Game Reviews

We Review: Watch Dogs (Wii U)

Watch Dogs appeared on most consoles late last year, but took some time to refactor for the Wii U console. I take this version of the game for a spin to see whether it’s worth hacking.

Game Reviews

We Review: Mindjack

Mindjack, as an idea, sounds great. The chance to bridge single player and multiplayer campaigns seamlessly with the ability to “hack” into other neutral players at a whim intrigued most of the gaming scene. The hype around the game set the expectation bar high when teaser trailers and screenshots were released prior to its launch.

This over-the-shoulder, cover-based third-person shooter has strong competition. It faces up to franchises such as Gears of War, Uncharted, and the recently successful Vanquish. How does Mindjack stack-up against the rest? Let’s see if this potentially brilliant concept, developed by feelplus and published by Square Enix, has what it takes to heat up the competition.

Wander around some more after the hack.

Hints & Tips Science & Technology Useful/Useless Info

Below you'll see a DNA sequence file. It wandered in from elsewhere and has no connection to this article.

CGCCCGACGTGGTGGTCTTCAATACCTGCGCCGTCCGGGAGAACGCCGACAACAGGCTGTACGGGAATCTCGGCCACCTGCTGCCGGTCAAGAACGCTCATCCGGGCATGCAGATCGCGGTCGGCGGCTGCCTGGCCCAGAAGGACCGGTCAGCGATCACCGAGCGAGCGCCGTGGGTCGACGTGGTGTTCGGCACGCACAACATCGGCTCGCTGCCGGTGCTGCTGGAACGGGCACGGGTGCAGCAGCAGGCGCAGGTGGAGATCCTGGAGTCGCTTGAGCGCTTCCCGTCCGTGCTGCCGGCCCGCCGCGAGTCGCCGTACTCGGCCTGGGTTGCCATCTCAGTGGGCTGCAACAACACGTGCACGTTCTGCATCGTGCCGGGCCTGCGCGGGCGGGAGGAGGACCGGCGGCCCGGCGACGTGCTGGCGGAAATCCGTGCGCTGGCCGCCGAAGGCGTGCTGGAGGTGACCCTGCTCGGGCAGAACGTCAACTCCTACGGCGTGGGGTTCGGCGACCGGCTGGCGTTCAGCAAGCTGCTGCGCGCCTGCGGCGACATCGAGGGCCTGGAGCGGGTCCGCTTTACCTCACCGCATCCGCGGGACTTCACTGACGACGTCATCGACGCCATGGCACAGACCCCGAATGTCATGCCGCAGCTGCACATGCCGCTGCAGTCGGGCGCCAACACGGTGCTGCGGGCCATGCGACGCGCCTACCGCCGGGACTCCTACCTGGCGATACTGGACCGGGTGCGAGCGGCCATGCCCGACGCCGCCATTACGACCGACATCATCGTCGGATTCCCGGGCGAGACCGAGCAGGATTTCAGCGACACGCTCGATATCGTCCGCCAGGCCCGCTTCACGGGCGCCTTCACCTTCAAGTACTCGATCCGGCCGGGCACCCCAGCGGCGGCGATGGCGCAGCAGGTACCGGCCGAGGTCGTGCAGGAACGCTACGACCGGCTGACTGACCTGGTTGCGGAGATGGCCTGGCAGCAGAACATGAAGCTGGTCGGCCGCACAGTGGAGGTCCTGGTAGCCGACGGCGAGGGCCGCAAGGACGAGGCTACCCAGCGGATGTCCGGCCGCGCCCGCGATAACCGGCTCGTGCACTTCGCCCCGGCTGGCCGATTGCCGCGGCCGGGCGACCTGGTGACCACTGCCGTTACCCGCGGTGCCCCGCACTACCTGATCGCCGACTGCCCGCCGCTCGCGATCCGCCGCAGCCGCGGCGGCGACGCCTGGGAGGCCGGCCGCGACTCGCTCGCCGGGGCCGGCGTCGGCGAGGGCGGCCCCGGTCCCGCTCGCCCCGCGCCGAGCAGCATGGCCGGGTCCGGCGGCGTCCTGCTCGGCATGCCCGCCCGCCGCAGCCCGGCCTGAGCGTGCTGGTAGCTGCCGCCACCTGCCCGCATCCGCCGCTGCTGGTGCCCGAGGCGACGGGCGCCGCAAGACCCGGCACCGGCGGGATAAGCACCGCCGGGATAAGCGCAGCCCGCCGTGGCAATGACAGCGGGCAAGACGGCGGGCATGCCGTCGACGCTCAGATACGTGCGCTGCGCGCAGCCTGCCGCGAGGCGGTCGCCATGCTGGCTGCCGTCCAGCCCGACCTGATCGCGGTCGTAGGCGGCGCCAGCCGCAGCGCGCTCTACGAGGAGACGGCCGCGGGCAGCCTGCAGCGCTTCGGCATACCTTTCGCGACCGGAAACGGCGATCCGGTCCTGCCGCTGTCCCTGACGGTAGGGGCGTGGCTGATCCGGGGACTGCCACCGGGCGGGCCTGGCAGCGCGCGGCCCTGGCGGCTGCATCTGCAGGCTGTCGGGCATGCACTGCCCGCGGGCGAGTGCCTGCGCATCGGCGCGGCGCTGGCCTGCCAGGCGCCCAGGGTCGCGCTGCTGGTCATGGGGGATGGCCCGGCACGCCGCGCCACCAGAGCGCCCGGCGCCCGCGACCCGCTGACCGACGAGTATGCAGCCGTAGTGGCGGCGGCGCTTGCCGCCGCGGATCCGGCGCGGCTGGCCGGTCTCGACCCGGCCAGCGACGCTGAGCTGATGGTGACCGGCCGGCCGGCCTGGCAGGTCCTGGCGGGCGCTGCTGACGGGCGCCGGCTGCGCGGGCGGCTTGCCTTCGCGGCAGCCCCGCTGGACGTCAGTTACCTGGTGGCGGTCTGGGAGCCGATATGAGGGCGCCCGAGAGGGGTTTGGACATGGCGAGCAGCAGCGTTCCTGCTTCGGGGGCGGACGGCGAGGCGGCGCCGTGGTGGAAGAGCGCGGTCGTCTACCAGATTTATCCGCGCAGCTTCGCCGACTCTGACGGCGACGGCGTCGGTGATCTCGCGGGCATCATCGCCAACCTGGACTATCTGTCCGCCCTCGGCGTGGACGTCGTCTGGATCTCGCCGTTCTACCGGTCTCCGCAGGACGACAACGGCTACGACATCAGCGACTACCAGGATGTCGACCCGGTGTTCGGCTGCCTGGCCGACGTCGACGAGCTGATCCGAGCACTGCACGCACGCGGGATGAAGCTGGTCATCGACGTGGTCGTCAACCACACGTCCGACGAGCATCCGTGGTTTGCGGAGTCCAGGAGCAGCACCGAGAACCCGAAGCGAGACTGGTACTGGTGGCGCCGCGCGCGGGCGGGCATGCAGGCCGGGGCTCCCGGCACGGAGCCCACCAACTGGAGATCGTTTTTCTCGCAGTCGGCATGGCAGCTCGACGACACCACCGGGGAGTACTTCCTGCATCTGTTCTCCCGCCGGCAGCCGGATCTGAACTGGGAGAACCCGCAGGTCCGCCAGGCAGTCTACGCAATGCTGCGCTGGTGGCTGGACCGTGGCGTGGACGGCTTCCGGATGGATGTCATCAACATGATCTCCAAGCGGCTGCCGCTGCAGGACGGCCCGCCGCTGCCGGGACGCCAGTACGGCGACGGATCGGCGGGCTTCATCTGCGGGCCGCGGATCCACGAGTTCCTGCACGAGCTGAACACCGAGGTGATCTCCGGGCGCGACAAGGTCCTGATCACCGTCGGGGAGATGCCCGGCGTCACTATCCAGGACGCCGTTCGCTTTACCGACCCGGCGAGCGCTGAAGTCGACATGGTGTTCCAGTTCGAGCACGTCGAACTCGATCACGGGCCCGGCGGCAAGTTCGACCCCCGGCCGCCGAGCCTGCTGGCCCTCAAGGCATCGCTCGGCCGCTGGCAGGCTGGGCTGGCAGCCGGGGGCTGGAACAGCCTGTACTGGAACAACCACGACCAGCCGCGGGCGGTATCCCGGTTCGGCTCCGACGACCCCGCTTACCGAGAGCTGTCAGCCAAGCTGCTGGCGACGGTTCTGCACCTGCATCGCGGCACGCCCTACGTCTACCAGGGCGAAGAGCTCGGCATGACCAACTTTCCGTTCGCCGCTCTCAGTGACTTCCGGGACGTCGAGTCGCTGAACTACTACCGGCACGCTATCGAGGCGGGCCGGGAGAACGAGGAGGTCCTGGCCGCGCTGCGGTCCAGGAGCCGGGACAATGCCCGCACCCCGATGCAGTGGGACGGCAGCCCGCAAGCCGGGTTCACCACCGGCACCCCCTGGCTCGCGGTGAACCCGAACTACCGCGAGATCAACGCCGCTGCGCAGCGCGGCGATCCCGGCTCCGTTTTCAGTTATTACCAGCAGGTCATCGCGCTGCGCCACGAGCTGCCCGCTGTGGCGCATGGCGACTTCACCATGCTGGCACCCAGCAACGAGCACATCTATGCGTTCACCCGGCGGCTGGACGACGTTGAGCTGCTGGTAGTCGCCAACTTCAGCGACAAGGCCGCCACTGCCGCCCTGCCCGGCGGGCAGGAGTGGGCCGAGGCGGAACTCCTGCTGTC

Hacking Your Brain

I’ve always thought hallucinations came at a price – drugs like LSD and mescaline aren’t cheap and I’m not arsed to pay for them. The Boston Globe, however, seems to think you can fling open the doors of perception without having to visit your local dealer.

Here are two simple tricks that mad scientists have thought up to tricking your brain into perceiving what we know isn’t real.

The Ganzfeld Procedure

This trick involves using a radio and ping-pong balls. Turn on the radio and find a station playing static. Then lie down on a couch or bed and secure a pair of halved ping-pong balls over your eyes. You should experience some bizarre distortions within a few minutes. Hallucinations may vary from seeing horses prancing about in the clouds to hearing the voice of a dead relative.

Incredible Shrinking Pain

This trick uses the newest painkiller on the market – inverted binoculars. Oxford University scientists have found out that test subjects looking at a wounded hand through the wrong end of the felt less pain and swelling. By making the hand appear smaller, the brain is tricked into reducing the bodily sensations of pain.

See more tricks to hack your brain at The Boston Globe – via Blame it on the Voices.